April 18, 2014 |
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This sand operation should be approved. It will keep local jobs and help keep construction costs more affordable.
If commissioners feel that sandy area between Lawrence and Eudora is such precious farmland, they should buy the land for fair market value and preserve it. Otherwise, it is not right to tell a landowner that he must only farm his land because a few want to preserve farmland. The farmers who once owned this land already sold it to Penny. The farmers got paid and moved on so let's not shed too many tears for farmers needing more farmland. Yields are high and our government still takes your tax dollars and pays farmers to not farm their land due to over production. The Dust Bowl happened when we felt the need to farm the entire state of Kansas. We need more businesses that keep jobs local. We need to stop sending companies away from our area in the name of "saving farmland".
A prior news article revealed that Penny's is moving their sand operations off the river to this site if approved. This seems like a logical step. Penny's already owns the land and they are not asking to use public land or public funding. Penny's is the only locally owned concrete company here. Allowing them to use sand from their own local land makes sense. Otherwise, it has to be trucked in from out of state which causes local dollars to go out of state and increases the local costs of our roads, driveways, foundations, and sidewalks that need sand to build.
Bill Penny is a great guy and a longtime local business owner. The Penny family lives In the Lawrence area and this is an opportunity to keep some of their operations and jobs in the Lawrence and Eudora area. Let's not force yet another company to relocate elsewhere while trying to protect dirt. I noticed the permit ultimately calls for the sand pit to be turned into a lake perhaps like the one you see next to the turnpike near Lawrence. That sounds like a great solution.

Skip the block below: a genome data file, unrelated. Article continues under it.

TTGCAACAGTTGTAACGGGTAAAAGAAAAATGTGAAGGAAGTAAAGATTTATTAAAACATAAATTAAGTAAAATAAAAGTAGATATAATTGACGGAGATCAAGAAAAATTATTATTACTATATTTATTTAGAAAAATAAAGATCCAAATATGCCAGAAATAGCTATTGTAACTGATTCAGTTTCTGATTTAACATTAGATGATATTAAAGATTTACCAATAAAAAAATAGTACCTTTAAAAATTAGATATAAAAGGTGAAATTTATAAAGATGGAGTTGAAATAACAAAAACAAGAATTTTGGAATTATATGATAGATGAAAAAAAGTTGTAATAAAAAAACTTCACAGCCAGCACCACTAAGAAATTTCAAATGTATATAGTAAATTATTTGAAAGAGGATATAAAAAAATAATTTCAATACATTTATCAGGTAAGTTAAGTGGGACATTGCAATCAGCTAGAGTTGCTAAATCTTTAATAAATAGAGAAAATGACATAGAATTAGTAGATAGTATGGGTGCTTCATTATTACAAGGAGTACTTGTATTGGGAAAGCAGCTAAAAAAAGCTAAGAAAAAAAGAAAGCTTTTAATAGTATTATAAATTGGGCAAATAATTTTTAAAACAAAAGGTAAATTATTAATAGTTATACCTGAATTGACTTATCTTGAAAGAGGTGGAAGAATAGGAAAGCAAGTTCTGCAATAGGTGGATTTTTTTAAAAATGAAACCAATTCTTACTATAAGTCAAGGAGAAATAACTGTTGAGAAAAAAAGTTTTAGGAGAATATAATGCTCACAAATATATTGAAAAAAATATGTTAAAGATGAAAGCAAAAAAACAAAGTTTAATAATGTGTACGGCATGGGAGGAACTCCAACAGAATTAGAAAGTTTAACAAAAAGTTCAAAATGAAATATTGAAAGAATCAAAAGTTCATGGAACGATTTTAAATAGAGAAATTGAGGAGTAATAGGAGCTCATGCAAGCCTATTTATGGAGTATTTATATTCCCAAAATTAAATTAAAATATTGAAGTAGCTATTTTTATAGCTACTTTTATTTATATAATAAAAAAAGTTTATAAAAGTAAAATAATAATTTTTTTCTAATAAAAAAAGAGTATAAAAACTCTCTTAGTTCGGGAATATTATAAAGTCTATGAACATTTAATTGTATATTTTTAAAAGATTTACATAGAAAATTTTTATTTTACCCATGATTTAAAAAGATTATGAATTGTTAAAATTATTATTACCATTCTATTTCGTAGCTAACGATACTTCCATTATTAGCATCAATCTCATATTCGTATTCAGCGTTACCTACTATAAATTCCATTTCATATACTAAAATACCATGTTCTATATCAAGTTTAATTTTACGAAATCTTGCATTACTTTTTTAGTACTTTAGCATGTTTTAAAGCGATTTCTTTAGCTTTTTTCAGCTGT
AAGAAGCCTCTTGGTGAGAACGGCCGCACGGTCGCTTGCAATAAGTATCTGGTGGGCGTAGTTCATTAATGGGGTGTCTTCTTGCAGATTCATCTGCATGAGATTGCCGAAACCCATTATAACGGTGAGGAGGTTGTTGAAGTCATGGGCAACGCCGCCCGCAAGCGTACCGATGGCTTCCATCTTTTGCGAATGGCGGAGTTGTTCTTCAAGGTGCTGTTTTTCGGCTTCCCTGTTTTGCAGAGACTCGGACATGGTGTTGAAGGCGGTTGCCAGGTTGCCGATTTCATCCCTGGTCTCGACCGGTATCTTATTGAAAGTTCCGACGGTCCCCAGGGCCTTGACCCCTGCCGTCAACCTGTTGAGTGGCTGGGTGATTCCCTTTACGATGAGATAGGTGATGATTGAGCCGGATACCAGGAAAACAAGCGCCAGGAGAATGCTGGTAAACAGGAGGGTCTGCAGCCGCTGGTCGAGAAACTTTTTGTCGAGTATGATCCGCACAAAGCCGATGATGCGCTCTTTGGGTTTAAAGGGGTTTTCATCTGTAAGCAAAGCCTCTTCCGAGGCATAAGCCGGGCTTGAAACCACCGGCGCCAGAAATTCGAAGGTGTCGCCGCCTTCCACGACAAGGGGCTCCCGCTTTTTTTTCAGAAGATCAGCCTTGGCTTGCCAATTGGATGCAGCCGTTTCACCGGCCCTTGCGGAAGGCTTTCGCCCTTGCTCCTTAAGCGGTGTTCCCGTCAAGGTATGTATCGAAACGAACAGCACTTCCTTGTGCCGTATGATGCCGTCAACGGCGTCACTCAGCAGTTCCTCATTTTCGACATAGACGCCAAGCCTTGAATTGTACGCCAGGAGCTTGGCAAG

Let's hope other commissioners re-think this application and approve Bill Penny's sand permit.
That's one of Penny's sandpiles.
I'd like to know the story on that huge hill of sand north of the river and west of the road,just across the bridge north of Eudora. Is there a reason that supply of sand is not being used? Would there be enough there to be worthwhile? Just wondering.
It would equally help the supporters and opponents of this proposed sand and gravel mining operation if the Journal-World would attach aerial photos (or something similar) that color highlight the boundary lines of the mining site. Without this information it is difficult for readers to visualize the project and thereby get a feel for the long-term environmental changes its approval might bring.
Maybe there were some in the beginning and I missed seeing them, but there haven't been any published visuals on this project for a very long time despite numerous news articles on the subject. With serious traffic accidents, we almost always get visuals showing the exact location where the crash occured. I would submit that this huge sand pit operation is clearly important enough to rate visual attachments on each story relating to the public debate it has caused.
I think a lot of readers would be grateful. I know I would.
What does Horizon 2020 got to do with anything. Depending on the commissioners and who is complaining the loudest Horizon 2020 gets changed.
When that thing was written times were different.
You're right Catalano. Thanks. Maybe my blurry vision prevented me from seeing the horizon.
Hi Peter. I know you're getting up to speed on everything, just FYI if you've got the PC gig now: It's Horizon 2020, and will come up a lot at PC meetings. Perhaps the editor's "vision" wasn't "2020". ;-)
There are many places very nearby that have a lot of sand accessible that do not compromise the security of the Kansas River bed, the water table, and the farmland. The roads in this area carry a lot of worker traffic every day and are not at all suitable for the heavy truck traffic to haul this sand. The neighbors' concerns are very real. The proposal is very, very weak concerning mitigation of the increased frailty and collapse of the area.
Sounds more like our elected officials once again flushing us and our economy down-the-drain (or selling us "down-the-river").
Penny's needs sand to mix cement. No sand, no Pennys. No Pennys, no jobs, no employees; no employees, no payroll; no payroll, no money into the economy; no money in, more money out from the state to support the unemployed.....sounds like the NEW American way.
No cement from Missouri....just from the newly created monopolistic MCM.
i'm pretty sure they got this one right
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